Enola Holmes (Sept. 23 on Netflix)
Millie Bobby Brown is one of Netflix’s brightest stars as Eleven in Stranger Things. She partners with the platform again for a starring film role as Sherlock Holmes’ little sister, Enola. Based on the books by Nancy Springer, the movie follows Enola after her mother (Helena Bonham Carter) disappears, her famous brother declines to help, and the young novice decides to take on the case herself.
Agents of Chaos (Sept. 23 on HBO and HBO Max)
The documentarian Alex Gibney has previously burrowed into Silicon Valley, Scientology, and Enron. His newest feature investigates the Russian hacking of the 2016 election. He probes into Russian troll farms and the deep web, and talks to Americans who became caught up in Putin’s plot as well.
Kajillionaire (Sept. 25 in theaters)
Acclaimed independent filmmaker Miranda July (Me and You and Everyone We Know, The Future) paints a captivating portrait of a dysfunctional family of scammers in this heist satire. Evan Rachel Wood stars as Old Dolio, the oddly-named daughter of small-time con artists Theresa (Debra Winger) and Robert (Richard Jenkins) whose life is thrown for a loop by a chance meeting with a kind stranger (Gina Rodriguez).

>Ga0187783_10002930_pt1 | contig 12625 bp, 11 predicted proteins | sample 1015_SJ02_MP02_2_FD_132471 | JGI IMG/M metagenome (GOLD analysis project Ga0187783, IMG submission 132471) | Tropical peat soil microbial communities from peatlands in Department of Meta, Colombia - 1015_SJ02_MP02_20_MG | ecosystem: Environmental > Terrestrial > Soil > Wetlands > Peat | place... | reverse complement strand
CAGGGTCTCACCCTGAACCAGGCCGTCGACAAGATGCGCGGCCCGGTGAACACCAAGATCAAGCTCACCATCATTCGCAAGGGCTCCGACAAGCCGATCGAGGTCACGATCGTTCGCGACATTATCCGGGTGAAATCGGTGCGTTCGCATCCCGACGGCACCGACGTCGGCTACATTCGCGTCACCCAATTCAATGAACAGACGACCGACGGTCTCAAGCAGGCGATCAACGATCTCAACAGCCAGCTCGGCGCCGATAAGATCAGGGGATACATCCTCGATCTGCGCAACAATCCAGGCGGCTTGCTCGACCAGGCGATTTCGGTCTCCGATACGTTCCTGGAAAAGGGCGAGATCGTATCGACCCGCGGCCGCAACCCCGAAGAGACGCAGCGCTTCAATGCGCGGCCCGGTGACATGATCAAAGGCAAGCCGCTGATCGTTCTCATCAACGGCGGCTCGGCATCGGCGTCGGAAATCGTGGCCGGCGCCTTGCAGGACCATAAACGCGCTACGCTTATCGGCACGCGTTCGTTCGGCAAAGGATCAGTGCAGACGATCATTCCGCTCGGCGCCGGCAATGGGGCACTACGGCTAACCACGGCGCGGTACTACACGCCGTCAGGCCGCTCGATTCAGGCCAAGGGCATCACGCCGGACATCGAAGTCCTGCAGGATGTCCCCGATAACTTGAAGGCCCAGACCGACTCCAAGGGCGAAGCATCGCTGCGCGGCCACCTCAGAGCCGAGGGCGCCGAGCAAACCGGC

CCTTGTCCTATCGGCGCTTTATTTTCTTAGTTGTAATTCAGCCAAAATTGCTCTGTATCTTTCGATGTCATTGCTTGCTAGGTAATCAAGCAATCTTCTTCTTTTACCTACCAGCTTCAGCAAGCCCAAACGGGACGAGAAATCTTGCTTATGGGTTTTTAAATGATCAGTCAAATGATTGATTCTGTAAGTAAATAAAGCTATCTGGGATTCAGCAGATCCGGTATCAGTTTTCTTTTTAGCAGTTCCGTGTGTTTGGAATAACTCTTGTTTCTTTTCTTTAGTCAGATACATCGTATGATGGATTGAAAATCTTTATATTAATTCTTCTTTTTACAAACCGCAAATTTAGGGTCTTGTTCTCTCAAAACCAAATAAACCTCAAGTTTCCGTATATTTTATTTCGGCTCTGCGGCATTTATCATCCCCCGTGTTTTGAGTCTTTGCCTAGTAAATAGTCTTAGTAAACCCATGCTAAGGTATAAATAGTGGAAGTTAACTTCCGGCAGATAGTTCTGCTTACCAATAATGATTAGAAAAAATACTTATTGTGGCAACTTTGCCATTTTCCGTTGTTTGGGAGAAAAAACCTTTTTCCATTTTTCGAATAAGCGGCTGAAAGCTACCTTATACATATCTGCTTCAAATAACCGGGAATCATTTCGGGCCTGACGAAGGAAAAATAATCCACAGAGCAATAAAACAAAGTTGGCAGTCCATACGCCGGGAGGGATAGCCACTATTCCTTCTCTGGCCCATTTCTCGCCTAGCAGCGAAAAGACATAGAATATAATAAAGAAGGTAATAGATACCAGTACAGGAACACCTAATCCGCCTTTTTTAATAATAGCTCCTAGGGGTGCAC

The Glorias (Sept. 30 on digital and Amazon Prime Video)
Following Rose Byrne’s turn as Gloria Steinem in Hulu’s Emmy-nominated Mrs. America earlier this year, Academy Award winners Alicia Vikander and Julianne Moore take up the mantle of the face of the women’s liberation movement in a new biopic from Julie Taymor (Frida, Across the Universe). Based on Steinem’s own memoir, My Life on the Road, The Glorias follows Steinem from her girlhood in 1940s Ohio through her rise to national fame as a feminist leader—alongside contemporaries like Dorothy Pitman Hughes (Janelle Monáe), Flo Kennedy (Lorraine Toussaint), Bella Abzug (Bette Midler), Dolores Huerta (Monica Sanchez) and Wilma Mankiller (Kimberly Guerrero)— in the ’60s and ’70s, and beyond.